Plea to Elevate Status of African Languages
BYLINE: Tebogo Monama
PRETORIA: African languages are in danger of dying out, if they are not given the same status as English and Afrikaans.
Senior lecturer of African languages and literature at UCT Dr Tessa Dowling said having African language radio and television stations was not enough to encourage the use of the languages. There are nine African language SABC radio stations.
Enrolment numbers at universities have dwindled and linguists are worried that if the numbers do not improve the languages are in danger of dying out.
Dowling said: "People at universities think it is a joke to take the language. We need to change the perception that the languages are rural, poor and traditional. We have to... campaign that they have the same status as Afrikaans and English."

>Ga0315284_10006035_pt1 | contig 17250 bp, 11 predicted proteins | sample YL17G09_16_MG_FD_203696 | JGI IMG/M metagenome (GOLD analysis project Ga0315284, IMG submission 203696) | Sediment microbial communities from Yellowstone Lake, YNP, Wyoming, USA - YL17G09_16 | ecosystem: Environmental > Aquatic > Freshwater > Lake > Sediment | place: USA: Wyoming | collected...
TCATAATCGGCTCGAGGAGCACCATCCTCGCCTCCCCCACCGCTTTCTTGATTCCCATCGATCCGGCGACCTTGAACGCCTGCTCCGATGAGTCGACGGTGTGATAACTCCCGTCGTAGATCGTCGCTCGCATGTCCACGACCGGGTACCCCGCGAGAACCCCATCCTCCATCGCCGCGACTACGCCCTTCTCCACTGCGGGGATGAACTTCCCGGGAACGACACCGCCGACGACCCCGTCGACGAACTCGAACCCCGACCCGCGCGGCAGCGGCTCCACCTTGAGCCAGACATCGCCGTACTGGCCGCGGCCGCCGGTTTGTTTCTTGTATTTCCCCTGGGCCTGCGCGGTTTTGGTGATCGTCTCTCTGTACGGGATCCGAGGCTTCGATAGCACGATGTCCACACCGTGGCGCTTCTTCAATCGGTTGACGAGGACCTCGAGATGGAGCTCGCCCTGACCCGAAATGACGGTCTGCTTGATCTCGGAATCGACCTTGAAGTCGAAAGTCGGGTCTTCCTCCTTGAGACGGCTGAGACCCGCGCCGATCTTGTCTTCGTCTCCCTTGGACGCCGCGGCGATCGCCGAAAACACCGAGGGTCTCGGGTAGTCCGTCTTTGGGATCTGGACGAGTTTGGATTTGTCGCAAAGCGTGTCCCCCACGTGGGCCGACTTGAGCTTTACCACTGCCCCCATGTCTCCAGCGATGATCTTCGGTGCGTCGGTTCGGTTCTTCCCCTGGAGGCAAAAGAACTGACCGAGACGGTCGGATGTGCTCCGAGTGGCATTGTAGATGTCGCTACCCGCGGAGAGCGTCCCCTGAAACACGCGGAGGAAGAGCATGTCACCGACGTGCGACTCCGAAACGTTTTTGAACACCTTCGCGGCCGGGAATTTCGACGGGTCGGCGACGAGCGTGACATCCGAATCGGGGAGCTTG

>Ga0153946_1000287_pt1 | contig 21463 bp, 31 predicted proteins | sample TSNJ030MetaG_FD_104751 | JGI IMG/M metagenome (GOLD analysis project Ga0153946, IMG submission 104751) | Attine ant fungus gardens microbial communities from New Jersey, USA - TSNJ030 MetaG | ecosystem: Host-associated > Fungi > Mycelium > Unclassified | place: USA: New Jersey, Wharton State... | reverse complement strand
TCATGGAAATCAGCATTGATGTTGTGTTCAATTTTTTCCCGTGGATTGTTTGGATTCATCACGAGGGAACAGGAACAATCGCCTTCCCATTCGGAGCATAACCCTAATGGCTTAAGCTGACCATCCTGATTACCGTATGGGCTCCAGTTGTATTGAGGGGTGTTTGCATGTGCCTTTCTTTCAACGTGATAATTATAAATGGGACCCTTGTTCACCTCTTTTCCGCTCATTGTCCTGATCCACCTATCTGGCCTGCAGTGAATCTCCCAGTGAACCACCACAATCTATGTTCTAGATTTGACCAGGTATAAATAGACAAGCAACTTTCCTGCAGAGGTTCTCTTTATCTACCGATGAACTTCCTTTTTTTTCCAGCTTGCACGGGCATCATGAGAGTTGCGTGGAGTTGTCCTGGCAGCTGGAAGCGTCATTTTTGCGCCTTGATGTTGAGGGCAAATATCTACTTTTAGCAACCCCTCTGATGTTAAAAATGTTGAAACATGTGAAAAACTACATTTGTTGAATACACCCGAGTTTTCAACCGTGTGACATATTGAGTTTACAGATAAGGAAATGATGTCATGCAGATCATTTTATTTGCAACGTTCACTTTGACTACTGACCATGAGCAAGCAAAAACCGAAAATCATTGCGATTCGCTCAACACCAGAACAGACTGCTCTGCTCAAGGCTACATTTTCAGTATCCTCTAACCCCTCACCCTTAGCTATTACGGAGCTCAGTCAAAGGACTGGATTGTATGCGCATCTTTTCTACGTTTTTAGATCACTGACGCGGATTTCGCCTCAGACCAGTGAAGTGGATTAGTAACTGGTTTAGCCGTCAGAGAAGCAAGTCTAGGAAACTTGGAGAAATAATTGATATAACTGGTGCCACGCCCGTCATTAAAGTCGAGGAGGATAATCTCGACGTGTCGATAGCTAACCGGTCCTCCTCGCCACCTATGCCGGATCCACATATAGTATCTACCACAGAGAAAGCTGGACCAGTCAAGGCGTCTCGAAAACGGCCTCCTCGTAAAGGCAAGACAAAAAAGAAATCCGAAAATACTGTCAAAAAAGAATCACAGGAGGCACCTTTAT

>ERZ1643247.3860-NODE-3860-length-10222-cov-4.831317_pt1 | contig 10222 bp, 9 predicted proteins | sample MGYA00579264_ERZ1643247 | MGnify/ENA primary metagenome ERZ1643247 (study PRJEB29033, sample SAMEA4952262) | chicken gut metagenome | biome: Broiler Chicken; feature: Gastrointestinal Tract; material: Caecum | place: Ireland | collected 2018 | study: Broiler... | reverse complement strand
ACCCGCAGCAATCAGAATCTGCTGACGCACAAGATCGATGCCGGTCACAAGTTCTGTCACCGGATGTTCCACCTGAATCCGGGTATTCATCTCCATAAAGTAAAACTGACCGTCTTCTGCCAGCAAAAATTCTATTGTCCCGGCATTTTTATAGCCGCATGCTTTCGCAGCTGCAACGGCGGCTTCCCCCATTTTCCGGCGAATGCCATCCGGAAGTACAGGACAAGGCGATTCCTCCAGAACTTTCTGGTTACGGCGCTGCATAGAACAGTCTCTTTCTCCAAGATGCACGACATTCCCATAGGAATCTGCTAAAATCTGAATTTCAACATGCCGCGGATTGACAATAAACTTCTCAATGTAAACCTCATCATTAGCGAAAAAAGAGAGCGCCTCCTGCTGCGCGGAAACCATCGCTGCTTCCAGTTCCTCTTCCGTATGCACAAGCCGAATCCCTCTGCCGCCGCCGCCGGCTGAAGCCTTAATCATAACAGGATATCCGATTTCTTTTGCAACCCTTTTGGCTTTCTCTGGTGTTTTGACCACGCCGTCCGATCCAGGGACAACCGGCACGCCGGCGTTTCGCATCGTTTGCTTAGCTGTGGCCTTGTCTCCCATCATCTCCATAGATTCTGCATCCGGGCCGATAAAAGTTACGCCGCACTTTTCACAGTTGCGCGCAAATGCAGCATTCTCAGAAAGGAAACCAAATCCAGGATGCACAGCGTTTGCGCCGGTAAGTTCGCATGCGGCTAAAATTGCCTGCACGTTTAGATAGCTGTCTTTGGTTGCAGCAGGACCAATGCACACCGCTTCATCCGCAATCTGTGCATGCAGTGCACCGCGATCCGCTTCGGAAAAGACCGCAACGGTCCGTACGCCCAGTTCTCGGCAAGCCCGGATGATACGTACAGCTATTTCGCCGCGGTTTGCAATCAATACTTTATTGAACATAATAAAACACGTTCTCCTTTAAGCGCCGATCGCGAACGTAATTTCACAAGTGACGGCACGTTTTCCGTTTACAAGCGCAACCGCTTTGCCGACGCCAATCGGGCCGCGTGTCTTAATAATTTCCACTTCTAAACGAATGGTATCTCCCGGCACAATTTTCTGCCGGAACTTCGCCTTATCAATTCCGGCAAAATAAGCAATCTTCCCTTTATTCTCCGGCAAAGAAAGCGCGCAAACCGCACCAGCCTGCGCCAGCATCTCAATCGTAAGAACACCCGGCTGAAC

UCT medical students have to take a Xhosa course.
University of Johannesburg (UJ) senior linguistics lecturer Dr Eleanor Cornelius agreed: "They should be encouraged to be multi-lingual. (But) if we force something down students' throats, it will not have good results. It is important for all students to be proficient in English and in the language of their parents and their culture and the one they dream and think in."
UJ has teamed up with the Department of Arts and Culture to give students full bursaries on condition they take an African language until their third year of study.
"That helped us increase numbers. Without the incentives, students hardly ever take up the (other) languages. English is the most popular language that students want to take because it is seen as a language of prestige, social mobility and academia."
UJ offers Sepedi and isiZulu. …